If ever a presentation begged to be ignored, it’s this one. A subject and message that tells me nothing, and an attachment from someone I don’t know. Maybe it’s a perfectly legitimate release with information that my readers would find of interest but I’m not going to investigate. Hit delete, get on with my life. The world is full of cluelessness.
Here’s a nifty little tip from the NYT tech blog. If you use Firefox, you can bring up the Quick Find box to search a page by just hitting the forward slash key (same key as the question mark). Seconds saved every week!
Texas Tech University psychology department has launched a series of short podcasts about this and that, psychology-ish, featuring interviews with experts here and there. Here’s the homepage. They’re a little homespun sounding but that’s OK.
I don’t know why this story is buried on page 3 of the business section, but it’s big exciting news to me. Gas prices are causing people to “stampede” to small car. Can I get a HELL YEAH?
Unfortunately, this is bad news for SUV and truck manufacturers (i.e. American companies). But it's good for the planet, the highways and my blood pressure, since the mere sight of a Hummer makes it soar. I'm very sensitive that way.
Another of my pet peeves is the luxurification of the world. Have I discussed that before? How we seem to be devaluing all qualities—quaint, cozy, charming, kitschy—in favor of luxurious? It’s one of my favorite rants, I’m happy to go into it if I’ve neglected to rant it here.
Anyway, the DMN has a story this morning that seems to back my point, about a direct sales company called Home Interiors that was extremely successful until new owners decided to aim for the high-end market instead of the cozy low-incomers for whom the brand was developed. It didn’t work and now the company is filing for bankruptcy.
I love having my prejudices affirmed.
The snarky chick-oriented website Jezebel puts an interesting and believable spin on reports that the depression rate in women is twice that of men.
The Jezebel writer suggests that this isn’t because twice as many women as men get depressed but because women are so much more likely to go for treatment when they do. She speculates that many more men are depressed than ever seek treatment. If some dude is walking around depressed but undiagnosed, does he count? she asks.
It’s a good post, take a look.
Jezebel has also alerted me to a Ms. magazine article that sounds interesting, about self-objectification or "viewing one's body as a sex object to be consumed by the male gaze."
The post continues: More and more women are viewing themselves as sex objects, says Caroline Heldman, Ph.D., an assistant professor of politics at Occidental College, and it's due in large part to the veritable onslaught of advertising images that we're subjected to.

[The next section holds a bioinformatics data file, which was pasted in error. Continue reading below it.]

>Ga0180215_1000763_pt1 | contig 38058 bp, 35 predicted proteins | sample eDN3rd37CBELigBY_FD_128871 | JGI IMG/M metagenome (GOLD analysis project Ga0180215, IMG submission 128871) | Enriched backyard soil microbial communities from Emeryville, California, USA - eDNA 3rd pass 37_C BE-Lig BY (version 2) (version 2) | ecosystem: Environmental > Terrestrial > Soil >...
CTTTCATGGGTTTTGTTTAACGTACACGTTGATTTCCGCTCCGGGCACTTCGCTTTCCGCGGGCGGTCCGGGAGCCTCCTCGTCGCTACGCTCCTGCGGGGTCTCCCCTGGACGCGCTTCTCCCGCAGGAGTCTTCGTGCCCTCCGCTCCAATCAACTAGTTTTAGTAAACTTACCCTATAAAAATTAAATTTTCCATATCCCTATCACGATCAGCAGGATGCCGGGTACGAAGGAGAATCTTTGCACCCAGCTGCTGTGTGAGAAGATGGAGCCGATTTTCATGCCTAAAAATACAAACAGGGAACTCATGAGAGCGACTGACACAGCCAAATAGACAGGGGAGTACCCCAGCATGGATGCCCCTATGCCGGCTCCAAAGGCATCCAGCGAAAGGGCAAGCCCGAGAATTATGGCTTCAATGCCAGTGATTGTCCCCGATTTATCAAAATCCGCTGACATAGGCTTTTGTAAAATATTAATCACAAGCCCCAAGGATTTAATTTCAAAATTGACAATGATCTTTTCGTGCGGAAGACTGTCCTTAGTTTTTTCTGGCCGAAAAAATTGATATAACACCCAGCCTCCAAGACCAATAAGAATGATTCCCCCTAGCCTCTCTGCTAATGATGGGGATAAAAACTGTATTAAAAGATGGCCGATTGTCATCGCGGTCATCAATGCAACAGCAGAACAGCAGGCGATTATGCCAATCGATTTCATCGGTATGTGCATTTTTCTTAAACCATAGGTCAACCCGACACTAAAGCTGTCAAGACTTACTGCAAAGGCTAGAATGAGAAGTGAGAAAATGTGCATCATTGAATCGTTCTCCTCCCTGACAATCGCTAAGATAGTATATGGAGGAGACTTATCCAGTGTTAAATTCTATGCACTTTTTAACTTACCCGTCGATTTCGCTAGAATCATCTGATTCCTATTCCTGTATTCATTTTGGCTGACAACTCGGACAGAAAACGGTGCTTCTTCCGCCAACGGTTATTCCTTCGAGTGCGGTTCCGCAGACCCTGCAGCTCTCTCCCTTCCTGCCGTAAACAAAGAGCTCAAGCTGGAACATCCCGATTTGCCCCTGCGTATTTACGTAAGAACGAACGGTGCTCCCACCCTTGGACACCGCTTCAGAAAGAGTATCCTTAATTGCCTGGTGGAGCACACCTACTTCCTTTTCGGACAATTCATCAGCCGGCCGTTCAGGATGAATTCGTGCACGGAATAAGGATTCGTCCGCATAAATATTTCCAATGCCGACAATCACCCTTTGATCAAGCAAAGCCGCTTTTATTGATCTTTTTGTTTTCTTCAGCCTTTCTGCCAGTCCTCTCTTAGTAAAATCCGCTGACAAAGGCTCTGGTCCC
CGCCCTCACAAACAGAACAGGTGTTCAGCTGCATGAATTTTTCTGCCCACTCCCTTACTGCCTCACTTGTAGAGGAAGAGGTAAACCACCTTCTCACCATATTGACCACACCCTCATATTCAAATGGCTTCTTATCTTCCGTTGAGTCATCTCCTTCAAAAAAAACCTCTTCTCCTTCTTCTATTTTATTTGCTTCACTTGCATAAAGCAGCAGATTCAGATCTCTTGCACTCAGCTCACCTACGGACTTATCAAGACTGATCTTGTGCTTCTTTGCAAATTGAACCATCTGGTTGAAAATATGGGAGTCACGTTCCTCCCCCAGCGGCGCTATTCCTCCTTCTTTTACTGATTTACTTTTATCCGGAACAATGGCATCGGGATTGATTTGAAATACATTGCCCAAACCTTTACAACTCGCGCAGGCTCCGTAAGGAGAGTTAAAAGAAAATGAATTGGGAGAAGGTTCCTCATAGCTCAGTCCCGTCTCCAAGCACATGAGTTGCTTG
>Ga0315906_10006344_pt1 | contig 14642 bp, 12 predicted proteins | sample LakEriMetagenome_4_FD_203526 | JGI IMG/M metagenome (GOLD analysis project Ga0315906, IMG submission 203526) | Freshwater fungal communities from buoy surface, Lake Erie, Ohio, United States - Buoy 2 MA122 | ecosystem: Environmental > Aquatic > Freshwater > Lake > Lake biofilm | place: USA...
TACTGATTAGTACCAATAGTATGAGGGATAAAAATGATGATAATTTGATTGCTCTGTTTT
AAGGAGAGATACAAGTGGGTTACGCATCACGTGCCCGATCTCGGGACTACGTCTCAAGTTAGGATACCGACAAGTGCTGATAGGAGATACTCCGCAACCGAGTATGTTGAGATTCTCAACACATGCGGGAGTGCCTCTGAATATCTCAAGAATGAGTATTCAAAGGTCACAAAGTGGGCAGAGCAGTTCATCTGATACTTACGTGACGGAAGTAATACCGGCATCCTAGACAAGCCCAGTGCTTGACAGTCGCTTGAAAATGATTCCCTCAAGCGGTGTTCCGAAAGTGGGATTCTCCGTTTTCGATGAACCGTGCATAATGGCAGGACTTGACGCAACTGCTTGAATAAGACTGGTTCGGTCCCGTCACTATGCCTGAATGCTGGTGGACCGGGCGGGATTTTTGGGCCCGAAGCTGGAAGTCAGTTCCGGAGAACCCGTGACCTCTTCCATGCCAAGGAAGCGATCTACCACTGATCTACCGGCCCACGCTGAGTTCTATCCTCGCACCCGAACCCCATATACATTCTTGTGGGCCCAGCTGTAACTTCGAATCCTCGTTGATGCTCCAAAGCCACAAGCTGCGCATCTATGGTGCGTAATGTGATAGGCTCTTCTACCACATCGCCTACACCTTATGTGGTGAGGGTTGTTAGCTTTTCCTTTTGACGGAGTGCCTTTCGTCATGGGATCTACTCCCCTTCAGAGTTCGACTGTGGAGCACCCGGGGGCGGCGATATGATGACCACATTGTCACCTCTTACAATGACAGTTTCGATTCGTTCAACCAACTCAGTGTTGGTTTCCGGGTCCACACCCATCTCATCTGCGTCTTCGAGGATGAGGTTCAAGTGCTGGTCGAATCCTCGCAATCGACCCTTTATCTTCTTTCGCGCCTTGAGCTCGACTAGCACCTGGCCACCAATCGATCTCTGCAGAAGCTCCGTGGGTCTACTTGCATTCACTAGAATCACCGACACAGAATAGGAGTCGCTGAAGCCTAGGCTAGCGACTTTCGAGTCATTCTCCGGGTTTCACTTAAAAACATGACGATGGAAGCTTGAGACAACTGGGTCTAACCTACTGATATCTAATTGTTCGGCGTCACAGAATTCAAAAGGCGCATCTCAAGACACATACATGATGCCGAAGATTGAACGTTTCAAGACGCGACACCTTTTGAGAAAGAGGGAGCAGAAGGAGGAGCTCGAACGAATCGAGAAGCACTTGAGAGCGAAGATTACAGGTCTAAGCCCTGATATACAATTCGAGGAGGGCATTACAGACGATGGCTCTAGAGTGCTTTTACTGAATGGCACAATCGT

I think this is right on right on but the only solution offered, evidently, is to avoid media images objectifying women, but that would pretty much mean locking oneself in a dark room.
Read the post yourself.
I certainly wish I could stop constantly comparing myself with other women--both media images and women I see every day. It’s a miserable pastime, a distracting little drone in my head: I’m fatter than her…I’m thinner than her...fatter…thinner…fatter…fatter…older…younger….fatter…
What a useless waste of brain energy.
Hey, the cool website WorldHum linked to my post this week about how rising travel costs might discourage dabblers from traveling. OK, so I alerted an editor to the post in a bit of Shameless Self Promotion, but he liked it enough to link so that was very gratifying.
Finally, in what may become a weekly voyeuristic feature as long as I feel like it, this week’s Google searches that brought people to this site are:
Thank God I books for sale Castagnini
inside the brain of a narcissist
negative reviews of elizabeth gilbert's eat, pray, love
gmail emails not reaching their destination
derivation of lithium name
cashmere bouquet plant
customer support gmail
outlook autofill subject line
odd looking dogs
give me obama email adress and guest firstname.lastname@example.org
jack kent cooke Conundrum
gmail to yahoo not getting sent
Thursday, May 1, 2008
I was thinking about this and herewith are
The Unofficial Rules of Our Marriage
1. Required: Politeness, i.e. please and thank you. Thank each other for cooking dinner and all other household chores. Treat each other as well as, or better than, we treat friends and strangers.
2. Required: Acknowledge when we’re taking work and other stuff out on each other. Pissiness is permissible from time to time, but if it’s inappropriately directed at the other, the target may object and the offender is expected to acknowledge and apologize. This rule does not apply to appropriately aimed pissiness—that then requires further discussion. (See Rule 8.)
3. Suggested: Cut each other slack and assume that unless something indicates otherwise, pissiness is the result of stress and should not be taken personally.
4. Suggested: Whoever is busiest and most stressed may expect the other to pick up some household slack for the duration.
5. Required: Each has the right to decline to participate in activities the other plans, however we also each have the right to specifically request the other’s presence when we feel it most important.
6. Suggested: Praise and strokes—you’re never too old. Be generous with both.
7. Required: Kisses at all hellos and good-byes and before bed.
8. Required: When problems arise, they are to be dealt with promptly and politely. Anger is permissible but fights must be fair and kind.